Bounding box regression and character-level classification on over 3000 scanned, expert-labeled images of Japanese calligraphy pages. Objective is OCR on Japanese calligraphy. studied multiple architectures:w in the image-to-text domain, from R-CNN techniques to image captioning architectures. Baseline model is a CNN with VGG-19 feature extraction that serves as an encoder, which is then fed into a LSTM decoder with self-attention. Baseline results have approx. 40% training classification accuracy.

July 2019 - December 2019

Classifying Activity from Single-Channel EEG Data

Final Project, CS 229 (Stanford): Machine Learning

Implemented multiple classification algorithms and signal processing techniques on the UCI Epilepsy dataset. Baseline models included softmax regression and k-nearest neighbors, which achieved moderate accuracy. Best model was a 1D CNN, borrowing from a text sequence classification architecture. Algorithms were tested based on raw time-series data as well as frequency data extracted by the Fourier transform and the spectral entropy of the singal. My contribution to the group was proposing and implementing the Fourier transform as a feature extraction technique, and creating a Hidden Markov Model for classification.

October 2019 - December 2019
For more projects, check out my Github!

Experience

Alexa Prize 4 Team Member

Stanford NLP Group

Member of Stanford Alexa Grand Challenge Prize Team. Investigating super secret cool NLP stuff (sorry, it's all internal for now 😊).

October 2020 - present

Graduate Student Researcher

Led robustness study of video action recognition networks against naturally-occurring network and file corruptions. See above description under "Projects" for more details.

March 2020 - present

Graduate Student Researcher

Traverso Lab, MIT

Examined methods for drowsiness detection in single-channel EEGs. See above description under "Projects."

June 2020 - November 2020

Instructor

Developed and taught AI Ethics curriculum, a project-based introduction to mathematical definitions of model fairness using the COMPAS ProPublica dataset. Delivered intro lecture. Taught advanced high school cohort introductory machine learning concepts (linear regression, logistic regression, neural networks)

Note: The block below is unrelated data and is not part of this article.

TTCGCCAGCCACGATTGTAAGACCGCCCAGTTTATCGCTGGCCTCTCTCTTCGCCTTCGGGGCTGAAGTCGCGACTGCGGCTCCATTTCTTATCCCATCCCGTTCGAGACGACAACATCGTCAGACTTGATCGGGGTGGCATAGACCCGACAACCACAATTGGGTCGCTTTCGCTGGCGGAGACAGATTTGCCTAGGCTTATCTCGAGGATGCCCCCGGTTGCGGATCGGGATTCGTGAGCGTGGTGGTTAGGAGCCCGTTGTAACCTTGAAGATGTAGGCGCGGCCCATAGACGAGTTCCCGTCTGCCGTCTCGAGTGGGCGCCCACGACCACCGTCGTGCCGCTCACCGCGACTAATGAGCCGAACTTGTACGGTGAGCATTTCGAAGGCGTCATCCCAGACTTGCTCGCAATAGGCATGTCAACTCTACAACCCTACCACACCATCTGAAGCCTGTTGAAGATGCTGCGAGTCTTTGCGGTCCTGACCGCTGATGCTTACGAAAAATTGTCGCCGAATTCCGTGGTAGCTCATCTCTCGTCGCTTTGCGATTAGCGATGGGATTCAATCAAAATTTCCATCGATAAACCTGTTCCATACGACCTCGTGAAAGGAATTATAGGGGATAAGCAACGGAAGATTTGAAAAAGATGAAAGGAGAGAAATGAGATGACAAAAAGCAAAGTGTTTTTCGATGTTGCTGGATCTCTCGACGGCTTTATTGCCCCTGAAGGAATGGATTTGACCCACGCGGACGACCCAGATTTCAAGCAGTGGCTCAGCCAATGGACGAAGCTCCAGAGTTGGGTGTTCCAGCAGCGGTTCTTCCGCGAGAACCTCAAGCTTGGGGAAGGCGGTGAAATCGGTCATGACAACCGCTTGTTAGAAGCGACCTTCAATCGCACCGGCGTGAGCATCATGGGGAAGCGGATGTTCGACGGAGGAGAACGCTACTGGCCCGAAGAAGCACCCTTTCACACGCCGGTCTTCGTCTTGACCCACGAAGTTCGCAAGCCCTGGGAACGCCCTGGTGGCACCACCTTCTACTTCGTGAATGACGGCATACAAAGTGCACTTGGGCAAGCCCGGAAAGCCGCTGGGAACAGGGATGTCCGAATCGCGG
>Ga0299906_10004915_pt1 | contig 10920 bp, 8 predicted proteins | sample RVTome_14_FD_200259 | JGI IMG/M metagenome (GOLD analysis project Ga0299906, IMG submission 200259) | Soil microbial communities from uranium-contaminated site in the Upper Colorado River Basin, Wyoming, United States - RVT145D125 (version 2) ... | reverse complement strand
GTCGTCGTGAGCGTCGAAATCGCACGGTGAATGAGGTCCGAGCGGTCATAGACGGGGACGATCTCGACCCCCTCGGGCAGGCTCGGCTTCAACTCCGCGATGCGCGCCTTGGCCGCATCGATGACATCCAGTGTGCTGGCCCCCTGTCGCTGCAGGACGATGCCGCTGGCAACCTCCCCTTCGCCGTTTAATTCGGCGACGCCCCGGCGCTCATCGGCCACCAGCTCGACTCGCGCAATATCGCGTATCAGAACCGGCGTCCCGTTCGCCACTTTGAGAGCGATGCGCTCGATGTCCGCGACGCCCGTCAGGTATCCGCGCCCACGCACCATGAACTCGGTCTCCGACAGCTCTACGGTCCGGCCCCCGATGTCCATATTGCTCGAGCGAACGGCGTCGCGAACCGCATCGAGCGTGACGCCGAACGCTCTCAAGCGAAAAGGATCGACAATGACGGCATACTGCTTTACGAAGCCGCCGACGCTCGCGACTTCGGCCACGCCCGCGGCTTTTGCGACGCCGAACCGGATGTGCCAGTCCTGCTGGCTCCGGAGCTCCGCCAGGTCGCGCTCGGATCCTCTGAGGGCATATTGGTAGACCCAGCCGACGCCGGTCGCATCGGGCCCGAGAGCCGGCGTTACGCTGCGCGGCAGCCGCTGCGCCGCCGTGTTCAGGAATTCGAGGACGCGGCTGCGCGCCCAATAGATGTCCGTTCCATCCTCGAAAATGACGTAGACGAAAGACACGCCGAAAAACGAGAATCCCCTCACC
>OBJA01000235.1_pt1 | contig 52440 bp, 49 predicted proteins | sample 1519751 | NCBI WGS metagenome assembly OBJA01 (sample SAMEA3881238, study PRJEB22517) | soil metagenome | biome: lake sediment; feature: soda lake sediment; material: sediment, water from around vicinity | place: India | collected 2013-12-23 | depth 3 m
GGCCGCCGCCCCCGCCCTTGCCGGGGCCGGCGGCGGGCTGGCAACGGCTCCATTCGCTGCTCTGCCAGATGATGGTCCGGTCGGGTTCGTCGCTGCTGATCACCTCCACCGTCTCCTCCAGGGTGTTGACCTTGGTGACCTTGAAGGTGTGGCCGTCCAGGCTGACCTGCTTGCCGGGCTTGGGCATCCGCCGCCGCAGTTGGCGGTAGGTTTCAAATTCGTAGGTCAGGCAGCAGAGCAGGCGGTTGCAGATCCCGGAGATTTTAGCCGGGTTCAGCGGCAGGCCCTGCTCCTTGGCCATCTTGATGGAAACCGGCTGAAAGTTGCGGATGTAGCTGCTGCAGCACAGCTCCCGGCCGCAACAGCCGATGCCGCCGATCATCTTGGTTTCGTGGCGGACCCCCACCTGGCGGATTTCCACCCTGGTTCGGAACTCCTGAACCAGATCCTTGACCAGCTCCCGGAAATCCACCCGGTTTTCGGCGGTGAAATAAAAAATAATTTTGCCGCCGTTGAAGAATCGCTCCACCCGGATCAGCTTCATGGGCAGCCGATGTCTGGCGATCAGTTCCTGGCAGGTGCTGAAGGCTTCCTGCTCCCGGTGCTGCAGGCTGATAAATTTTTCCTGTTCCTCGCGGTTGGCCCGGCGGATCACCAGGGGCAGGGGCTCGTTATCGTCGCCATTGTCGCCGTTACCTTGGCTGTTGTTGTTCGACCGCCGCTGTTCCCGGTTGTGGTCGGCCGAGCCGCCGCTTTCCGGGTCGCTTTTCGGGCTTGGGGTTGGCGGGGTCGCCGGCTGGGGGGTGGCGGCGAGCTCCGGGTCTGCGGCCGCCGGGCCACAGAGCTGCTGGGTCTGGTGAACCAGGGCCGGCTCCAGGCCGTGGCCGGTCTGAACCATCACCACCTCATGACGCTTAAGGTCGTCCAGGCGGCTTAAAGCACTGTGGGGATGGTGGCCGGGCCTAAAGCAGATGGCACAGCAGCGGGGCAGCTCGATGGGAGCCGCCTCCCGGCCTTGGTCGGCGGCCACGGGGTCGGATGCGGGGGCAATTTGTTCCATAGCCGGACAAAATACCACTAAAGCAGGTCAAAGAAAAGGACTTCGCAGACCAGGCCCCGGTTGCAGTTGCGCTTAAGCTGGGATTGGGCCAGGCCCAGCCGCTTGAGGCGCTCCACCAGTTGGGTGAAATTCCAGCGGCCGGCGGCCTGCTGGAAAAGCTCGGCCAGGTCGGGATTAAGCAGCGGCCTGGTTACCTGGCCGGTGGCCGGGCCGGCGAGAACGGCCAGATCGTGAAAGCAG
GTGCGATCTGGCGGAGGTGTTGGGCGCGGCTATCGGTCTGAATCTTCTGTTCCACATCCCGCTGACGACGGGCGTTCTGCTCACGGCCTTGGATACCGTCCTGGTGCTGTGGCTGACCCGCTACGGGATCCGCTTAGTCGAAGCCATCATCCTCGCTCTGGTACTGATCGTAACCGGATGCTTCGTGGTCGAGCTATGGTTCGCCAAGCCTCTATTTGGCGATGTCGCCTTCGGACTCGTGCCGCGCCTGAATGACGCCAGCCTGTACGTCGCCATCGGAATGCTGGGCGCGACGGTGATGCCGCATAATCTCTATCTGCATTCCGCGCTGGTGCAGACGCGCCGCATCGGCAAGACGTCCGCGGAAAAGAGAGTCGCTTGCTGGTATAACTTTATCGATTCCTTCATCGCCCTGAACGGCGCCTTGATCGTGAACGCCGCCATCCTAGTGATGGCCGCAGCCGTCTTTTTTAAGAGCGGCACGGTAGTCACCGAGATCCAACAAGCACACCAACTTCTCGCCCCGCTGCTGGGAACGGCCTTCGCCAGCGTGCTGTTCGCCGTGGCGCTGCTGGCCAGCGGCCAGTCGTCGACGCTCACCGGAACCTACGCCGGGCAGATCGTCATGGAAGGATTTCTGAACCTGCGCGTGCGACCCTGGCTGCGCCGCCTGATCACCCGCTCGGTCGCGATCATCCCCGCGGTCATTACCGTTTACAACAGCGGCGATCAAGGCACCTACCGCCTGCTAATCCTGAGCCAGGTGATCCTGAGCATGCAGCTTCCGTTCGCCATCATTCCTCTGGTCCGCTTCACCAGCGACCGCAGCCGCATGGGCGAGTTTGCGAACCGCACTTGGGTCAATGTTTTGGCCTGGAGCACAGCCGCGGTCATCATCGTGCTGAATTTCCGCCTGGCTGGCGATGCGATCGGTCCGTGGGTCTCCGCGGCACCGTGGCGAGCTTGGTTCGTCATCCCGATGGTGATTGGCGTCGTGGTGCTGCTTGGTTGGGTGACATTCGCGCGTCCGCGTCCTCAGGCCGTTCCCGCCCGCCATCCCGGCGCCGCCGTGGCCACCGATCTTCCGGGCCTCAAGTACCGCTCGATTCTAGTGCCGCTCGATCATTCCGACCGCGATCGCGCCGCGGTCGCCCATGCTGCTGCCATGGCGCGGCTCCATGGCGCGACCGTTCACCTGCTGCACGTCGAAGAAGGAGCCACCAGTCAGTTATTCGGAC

May 2020 - July 2020

Residential Counselor/Teaching Assistant

Stanford Pre-Collegiate Studies

Led 2 labs of ~20 high school students each in the Artificial Intelligence course at Stanford Pre-Collegiate Studies, reviewing concepts like search algorithms, game-playing algorithms (e.g. minimax), and reinforcement learning. Supervised and advised projects in computer vision, price prediction, sentiment analysis, and more. Wrote problem set and code solutions (Python and Unity C#) for student reference.

June 2019 - August 2019


Interests

When not thinking about AI, I enjoy making music. I am a jazz pianist and songwriter, and am heavily involved in the music side of musical theatre at Stanford, where I am piloting a intiative for student-taught workshops in the arts as a member of the Ram's Head Theatrical Society Board of Directors.

My past musical theatre credits include Gaieties 2020: Unprecedented Times (Recording Engineer) Gaieties 2019: Midterm Impossible (Composer, Lyricist, and Music Director), Cabaret (Pianist), The Addams Family (Pianist), Gaieties 2018: Jane Stanford and the Chamber of Secrets (Pianist), The Wiz (Music Director and Pianist), Gaieties 2017: Bearanormal Activity (Pianist), Ragtime (Rehearsal Pianist), and Pippin (Assistant Producer).

Other interests include bullet chess (find me @tchainzzz), watching football, and getting 8 hours of sleep every night -- it's really good for productivity!